San Diego County Fair brought out another huge crowd this year

Nearly 1.6 million people flocked to the San Diego County Fair this summer — just shy of the all-time record set last year but still the best back-to-back performance the fair has seen in its 137-year history.

First held in 1880 before settling into its permanent Del Mar digs in the 1930s, the fair is California’s largest — and one of the five biggest in North America. This year’s rendition welcomed 1,565,933 visitors in the 26 days between its June 2 kick-off and its fiery July 4 finale. That’s slightly less than the all-time high of 1,609,481 set last year. Before that, the busiest fair had been in 2012, when the turnstiles clicked 1,517,508 times.

Variety is and will always be the key to running a successful fair, said Tim Fennell, the fairgrounds’ CEO and general manager.

“One of the things that sets us apart is we do have something for everybody,” he said. “We try to present a very balanced fair, with something for everybody — whether that’s food and shopping or the exhibits or the concerts or coming out to see the livestock.”

Fairgrounds officials pored through a wide range of metrics on Sept. 12 at the monthly board meeting of the 22nd District Agricultural Association, which runs the state-owned fairgrounds. Guided by an increasing array of data points, they hope to sustain the fair’s bulging popularity into next year, the planning for which is well underway.

Food revenues reached $18.99 million this year, with the hungriest fairgoers coming on June 11, when they chomped down an average of $14.20 worth of grub. The Ferris wheel and other rides generated $10.41 million in sales, while $3.7 million more came from the 259,355 cars that parked at the fairgrounds.

Almost 5,400 people took this year’s post-fair survey, nearly twice as many as last year. The survey, which helps steer the strategy for next year, captures the bright spots as well as aspects that will need some attention.

For one, the fair is seeing more regulars: 86 percent said they attend every year, an increase of 3.1 percent over last year and nearly 6 percent over 2015.

And while headliners in this year’s Toyota Summer Concert Series included Patti LaBelle, LeAnn Rimes, Grand Funk Railroad and Toby Keith — whose June 9 concert was such a hit that fairgrounds officials are looking to put more emphasis on booking country acts — the survey suggests that it’s the fair’s scores of exhibits that are its biggest draw, as slightly more than 70 percent of respondents listed exhibits when asked why they attended.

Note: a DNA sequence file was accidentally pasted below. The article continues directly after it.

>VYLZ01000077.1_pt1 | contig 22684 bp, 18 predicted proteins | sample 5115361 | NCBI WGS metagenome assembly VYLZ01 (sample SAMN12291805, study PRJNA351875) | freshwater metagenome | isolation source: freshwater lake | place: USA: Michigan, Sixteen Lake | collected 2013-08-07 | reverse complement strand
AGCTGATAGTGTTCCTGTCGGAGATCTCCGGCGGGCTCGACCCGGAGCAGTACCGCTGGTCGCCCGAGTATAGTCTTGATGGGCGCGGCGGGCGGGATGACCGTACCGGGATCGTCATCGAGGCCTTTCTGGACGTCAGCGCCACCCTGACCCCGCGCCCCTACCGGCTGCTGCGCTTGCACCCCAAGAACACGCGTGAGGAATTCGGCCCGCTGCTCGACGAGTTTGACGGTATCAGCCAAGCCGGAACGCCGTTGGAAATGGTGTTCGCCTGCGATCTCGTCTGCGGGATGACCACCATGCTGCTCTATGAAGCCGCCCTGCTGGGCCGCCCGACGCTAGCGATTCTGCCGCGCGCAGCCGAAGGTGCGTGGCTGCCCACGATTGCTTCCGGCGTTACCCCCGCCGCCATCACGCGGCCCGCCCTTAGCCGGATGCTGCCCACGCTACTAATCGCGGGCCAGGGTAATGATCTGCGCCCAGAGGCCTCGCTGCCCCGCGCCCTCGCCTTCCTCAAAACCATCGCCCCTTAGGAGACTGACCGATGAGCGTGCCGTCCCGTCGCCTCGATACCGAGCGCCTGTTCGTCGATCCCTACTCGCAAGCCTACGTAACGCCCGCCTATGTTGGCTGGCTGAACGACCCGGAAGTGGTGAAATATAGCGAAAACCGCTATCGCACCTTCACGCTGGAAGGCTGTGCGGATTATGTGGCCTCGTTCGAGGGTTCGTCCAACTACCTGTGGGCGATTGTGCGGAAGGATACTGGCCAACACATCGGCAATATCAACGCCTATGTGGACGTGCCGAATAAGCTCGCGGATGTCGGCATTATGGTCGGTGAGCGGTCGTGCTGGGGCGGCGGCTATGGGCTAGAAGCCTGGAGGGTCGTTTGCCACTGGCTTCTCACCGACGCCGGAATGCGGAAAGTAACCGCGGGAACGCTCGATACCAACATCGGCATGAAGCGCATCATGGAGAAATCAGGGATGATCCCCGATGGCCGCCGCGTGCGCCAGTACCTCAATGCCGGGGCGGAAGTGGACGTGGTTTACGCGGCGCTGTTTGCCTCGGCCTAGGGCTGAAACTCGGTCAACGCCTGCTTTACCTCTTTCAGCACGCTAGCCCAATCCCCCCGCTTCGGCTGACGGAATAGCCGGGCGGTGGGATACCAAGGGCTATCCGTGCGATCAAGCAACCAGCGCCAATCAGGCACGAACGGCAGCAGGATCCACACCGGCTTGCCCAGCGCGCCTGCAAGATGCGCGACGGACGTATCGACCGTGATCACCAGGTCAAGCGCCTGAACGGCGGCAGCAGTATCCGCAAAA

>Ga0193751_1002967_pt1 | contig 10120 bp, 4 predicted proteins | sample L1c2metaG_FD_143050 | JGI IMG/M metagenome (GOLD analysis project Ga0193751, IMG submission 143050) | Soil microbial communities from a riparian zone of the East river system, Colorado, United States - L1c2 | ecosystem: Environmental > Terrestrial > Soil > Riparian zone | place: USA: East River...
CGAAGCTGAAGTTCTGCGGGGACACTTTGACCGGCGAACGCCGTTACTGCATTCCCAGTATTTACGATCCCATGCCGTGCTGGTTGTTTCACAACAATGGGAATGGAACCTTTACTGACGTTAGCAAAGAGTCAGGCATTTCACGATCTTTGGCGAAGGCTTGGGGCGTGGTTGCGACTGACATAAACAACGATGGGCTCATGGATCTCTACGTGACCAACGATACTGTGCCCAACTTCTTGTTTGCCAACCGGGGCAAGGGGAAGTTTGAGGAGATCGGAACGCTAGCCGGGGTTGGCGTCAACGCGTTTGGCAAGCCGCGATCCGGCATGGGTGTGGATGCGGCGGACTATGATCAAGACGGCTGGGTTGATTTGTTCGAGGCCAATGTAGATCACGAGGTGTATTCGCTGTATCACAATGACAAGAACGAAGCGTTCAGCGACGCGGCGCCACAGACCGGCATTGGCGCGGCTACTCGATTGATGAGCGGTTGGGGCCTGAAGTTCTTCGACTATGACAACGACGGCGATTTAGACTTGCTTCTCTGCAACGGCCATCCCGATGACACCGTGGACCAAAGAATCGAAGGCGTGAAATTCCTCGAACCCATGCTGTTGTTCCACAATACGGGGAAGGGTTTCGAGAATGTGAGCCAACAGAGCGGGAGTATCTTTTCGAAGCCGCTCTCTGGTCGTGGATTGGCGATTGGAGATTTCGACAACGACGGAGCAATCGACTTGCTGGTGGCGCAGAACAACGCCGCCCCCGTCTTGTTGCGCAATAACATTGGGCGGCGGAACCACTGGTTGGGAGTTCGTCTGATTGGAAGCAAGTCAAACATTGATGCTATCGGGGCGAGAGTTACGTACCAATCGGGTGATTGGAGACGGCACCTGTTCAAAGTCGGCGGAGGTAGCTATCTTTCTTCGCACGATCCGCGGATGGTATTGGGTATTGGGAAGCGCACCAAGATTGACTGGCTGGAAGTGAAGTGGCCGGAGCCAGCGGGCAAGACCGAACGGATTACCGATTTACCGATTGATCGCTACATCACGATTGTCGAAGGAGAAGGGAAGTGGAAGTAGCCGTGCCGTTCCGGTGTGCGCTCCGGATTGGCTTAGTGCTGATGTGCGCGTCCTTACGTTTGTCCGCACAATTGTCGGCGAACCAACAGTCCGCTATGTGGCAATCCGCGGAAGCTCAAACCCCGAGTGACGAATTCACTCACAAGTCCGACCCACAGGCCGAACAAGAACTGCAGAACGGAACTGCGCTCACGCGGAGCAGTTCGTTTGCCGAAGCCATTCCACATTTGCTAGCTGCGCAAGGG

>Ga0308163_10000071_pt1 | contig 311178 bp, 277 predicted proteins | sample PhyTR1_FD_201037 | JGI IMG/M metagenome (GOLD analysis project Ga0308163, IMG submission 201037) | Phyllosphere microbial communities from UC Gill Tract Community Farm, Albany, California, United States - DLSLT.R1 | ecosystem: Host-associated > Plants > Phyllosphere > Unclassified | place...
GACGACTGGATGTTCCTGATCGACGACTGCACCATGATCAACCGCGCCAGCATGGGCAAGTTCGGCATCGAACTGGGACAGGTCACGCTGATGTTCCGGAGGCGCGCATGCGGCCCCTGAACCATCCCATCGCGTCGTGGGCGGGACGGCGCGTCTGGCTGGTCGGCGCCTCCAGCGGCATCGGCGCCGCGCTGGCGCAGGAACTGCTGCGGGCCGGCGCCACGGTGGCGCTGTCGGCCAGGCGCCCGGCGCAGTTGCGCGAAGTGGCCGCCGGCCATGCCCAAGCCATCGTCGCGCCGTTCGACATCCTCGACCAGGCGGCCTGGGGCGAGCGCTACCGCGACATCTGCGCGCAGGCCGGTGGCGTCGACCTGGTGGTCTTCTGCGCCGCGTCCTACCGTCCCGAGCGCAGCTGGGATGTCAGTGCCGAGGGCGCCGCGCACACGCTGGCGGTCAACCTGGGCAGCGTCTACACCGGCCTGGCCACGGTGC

But despite a growing emphasis on the festivals within the fair — especially its beer, liquor and wine events — far fewer respondents said that’s why they attended, tallying 46.8 percent after 54.7 percent in 2015 and 53.9 percent last year.

The appetite for the fair’s culinary offerings also appears to be waning, with 67.6 percent saying food was a draw compared to 72.5 percent in 2015. Food was also the most-cited item when respondents were asked what one thing they would change about the fair. (Parking, prices and traffic round out the other top wishes.)

Another underperformer was this year’s “Where the West is Fun” theme. The survey showed that the Wild West aesthetic didn’t resonate quite as much as last year’s Alice in Wonderland-meets-steampunk theme. Nearly 54 percent of respondents this year said the theme didn’t weigh at all in their decision to attend, while fewer than 25 percent said it had a “big” or “some” influence — significant departures from last year.

Fennell expects to announce the 2018 theme at the DAA’s Oct. 17 meeting.

“If you have a great theme, more people come out. A lot of fairs have a slogan and they call it a theme, but here we take it from the front gate to the back gate and everywhere in between. It keeps things fresh and helps us reinvent the fair every year,” he said. “Next year’s will be good, trust me.”